Did Tax Reform Leave Franchises Out in the Cold?
With generous corporate tax write-offs and rates, the Tax Cuts and Jobs Act has been well received by nearly every industry. Unfortunately, a simple error has prevented franchisees from reaping many of its benefits.
In the fall of 2017, as the buzz around possible tax reform reached a fever pitch, business owners were anticipating good things to come. But when the Tax Cuts and Jobs Act (TCJA) was signed into law on Dec. 27, 2017, many were left scratching their heads. Although the new tax law included a “100 percent bonus depreciation” provision that allowed businesses to fully write off certain property and capital improvements, it wasn’t all welcome news: the provision omitted the category of qualified improvement property.
Unfortunately, it gets even worse. The TCJA also failed to designate this category for a 15-year recovery period. Because lawmakers had grouped qualified leasehold improvement property, qualified restaurant property, and qualified retail improvement property into the qualified improvement property category, recovery periods for these investments now stretch from 15 to 39 years, effective Jan. 1, 2018.
It turns out the exclusion was simply an oversight on the part of Congress—one we hope they will correct very, very soon. In the meantime, it could have significant ramifications for business owners across several industries, and particularly for franchisees. Here are a few things you should know about it.
Fiscal-year businesses may already be feeling impacts
Because the TCJA went into effect on Jan. 1, 2018, franchisees operating on a fiscal-year schedule may already be experiencing a higher tax burden for qualified property improvements. While we expect Congress to introduce a bill detailing a correction soon, the timing is uncertain, especially given the upcoming elections.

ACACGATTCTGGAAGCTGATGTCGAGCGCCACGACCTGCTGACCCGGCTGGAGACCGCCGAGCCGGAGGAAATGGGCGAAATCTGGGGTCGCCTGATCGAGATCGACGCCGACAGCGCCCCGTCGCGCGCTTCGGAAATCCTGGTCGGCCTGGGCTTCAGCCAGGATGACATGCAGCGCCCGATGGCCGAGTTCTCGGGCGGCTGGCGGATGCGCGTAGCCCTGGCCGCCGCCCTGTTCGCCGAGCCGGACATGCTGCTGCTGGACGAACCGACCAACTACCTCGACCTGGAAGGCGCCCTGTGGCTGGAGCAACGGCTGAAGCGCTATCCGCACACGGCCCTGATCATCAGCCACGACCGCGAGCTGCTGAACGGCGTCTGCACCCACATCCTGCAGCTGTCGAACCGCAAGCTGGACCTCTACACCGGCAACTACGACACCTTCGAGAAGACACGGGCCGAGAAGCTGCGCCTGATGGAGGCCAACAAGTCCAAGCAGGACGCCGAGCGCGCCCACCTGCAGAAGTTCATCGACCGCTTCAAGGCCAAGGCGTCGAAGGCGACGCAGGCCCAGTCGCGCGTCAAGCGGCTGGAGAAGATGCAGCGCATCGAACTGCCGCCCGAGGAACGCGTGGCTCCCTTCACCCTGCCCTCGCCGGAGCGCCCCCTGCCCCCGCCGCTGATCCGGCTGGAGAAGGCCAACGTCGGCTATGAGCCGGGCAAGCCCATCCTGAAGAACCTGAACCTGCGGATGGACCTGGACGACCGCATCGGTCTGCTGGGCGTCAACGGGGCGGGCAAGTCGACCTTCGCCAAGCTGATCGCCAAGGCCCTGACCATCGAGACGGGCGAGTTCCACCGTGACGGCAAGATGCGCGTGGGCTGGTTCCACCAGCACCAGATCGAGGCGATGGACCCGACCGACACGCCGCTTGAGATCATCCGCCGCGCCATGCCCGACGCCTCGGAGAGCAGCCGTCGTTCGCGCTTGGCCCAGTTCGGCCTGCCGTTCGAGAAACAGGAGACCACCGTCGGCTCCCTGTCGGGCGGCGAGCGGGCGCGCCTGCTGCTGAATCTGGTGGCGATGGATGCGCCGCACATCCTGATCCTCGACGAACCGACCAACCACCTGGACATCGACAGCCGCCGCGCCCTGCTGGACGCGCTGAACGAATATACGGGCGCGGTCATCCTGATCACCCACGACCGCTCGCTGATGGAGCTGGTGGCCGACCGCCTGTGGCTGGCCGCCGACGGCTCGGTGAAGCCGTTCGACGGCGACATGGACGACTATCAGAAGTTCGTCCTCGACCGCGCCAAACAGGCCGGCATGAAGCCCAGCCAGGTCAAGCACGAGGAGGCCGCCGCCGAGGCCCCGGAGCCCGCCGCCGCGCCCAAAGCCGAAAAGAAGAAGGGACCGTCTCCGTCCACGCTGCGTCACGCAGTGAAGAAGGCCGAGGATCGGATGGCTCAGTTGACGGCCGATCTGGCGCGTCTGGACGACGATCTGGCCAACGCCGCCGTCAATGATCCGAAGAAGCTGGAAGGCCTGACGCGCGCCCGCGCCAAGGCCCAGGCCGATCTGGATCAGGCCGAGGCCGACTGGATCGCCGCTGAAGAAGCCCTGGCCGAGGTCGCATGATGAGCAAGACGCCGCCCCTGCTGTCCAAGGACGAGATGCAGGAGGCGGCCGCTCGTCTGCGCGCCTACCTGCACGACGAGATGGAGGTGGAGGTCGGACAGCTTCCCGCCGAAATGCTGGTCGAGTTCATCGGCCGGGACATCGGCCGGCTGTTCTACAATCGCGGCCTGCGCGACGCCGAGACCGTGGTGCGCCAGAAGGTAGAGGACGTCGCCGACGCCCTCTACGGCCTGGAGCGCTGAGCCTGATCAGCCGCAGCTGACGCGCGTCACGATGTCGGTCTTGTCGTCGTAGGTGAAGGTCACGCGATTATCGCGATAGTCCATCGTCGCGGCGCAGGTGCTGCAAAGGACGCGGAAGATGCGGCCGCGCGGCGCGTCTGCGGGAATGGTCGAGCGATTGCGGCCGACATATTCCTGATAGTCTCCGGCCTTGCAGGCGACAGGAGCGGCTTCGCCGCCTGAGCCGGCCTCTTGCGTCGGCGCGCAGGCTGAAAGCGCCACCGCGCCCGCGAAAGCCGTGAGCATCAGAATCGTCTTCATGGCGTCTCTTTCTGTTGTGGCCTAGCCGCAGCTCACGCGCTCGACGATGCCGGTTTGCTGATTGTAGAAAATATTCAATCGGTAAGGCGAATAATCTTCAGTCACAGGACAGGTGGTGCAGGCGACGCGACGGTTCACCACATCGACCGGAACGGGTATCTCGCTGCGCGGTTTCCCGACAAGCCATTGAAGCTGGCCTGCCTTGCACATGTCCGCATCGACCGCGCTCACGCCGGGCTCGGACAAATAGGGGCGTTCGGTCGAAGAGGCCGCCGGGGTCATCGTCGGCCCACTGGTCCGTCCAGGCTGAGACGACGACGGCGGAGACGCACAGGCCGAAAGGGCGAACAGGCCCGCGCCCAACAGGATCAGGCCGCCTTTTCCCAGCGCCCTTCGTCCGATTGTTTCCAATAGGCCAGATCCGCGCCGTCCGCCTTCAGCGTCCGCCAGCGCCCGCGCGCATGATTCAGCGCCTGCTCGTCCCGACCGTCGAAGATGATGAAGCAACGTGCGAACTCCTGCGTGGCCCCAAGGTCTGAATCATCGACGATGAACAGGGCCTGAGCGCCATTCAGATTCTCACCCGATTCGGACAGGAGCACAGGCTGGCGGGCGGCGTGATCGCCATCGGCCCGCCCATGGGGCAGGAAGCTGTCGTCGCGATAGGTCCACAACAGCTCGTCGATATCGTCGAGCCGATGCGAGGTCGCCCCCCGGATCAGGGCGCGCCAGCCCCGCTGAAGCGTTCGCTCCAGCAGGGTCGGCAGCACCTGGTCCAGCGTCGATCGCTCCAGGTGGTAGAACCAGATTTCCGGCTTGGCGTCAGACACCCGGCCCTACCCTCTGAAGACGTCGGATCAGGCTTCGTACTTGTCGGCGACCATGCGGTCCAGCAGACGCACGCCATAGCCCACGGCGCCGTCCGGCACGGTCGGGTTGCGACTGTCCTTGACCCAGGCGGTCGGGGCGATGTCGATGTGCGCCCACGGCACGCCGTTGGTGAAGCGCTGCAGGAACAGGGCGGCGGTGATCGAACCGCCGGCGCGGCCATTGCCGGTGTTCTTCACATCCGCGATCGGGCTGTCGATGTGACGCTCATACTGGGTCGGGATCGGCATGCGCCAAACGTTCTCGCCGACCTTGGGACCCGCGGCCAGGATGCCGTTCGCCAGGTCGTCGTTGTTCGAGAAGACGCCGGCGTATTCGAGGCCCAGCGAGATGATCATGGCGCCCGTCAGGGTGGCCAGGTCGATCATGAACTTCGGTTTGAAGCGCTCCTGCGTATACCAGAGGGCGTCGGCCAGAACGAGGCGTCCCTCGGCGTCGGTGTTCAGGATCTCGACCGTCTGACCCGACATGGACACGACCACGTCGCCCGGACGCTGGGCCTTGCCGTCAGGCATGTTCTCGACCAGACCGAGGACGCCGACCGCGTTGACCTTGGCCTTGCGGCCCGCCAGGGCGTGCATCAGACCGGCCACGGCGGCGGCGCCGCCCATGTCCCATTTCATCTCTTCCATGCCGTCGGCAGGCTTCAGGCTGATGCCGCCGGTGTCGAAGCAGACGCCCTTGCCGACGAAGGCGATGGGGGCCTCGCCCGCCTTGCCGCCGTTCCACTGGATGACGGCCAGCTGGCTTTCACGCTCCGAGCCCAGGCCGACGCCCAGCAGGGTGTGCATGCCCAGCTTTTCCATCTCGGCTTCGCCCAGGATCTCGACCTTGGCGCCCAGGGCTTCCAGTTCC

If Congress does pass the bill, we anticipate they will make the change effective retroactively. Fiscal-year businesses will have to decide whether to extend their tax returns and wait for the change, or file their return as planned and later, if necessary, file an amended return.
Thinking of making improvements? Proceed with caution
Many franchisees may be under pressure from corporate franchise owners to make property improvements, or had previously scheduled improvements for 2018. But now the associated tax burden is much greater than before the TCJA passed. If you’re in this situation, you may want to consider holding back on as many improvements as you can—at least until Congress passes a bill for the correction. If you choose to proceed, be sure to review your financing and cash flow requirements.
We’re monitoring the situation—and hoping for the best
As a Minneapolis CPA firm, DS+B is helping many franchisees determine their next step while keeping an eye out for new developments. We expect (and hope) that lawmakers will correct the technical error in the near future. If you have questions about your fiscal-year tax return or how this limbo could affect your plans for 2018, please don’t hesitate to give us a call.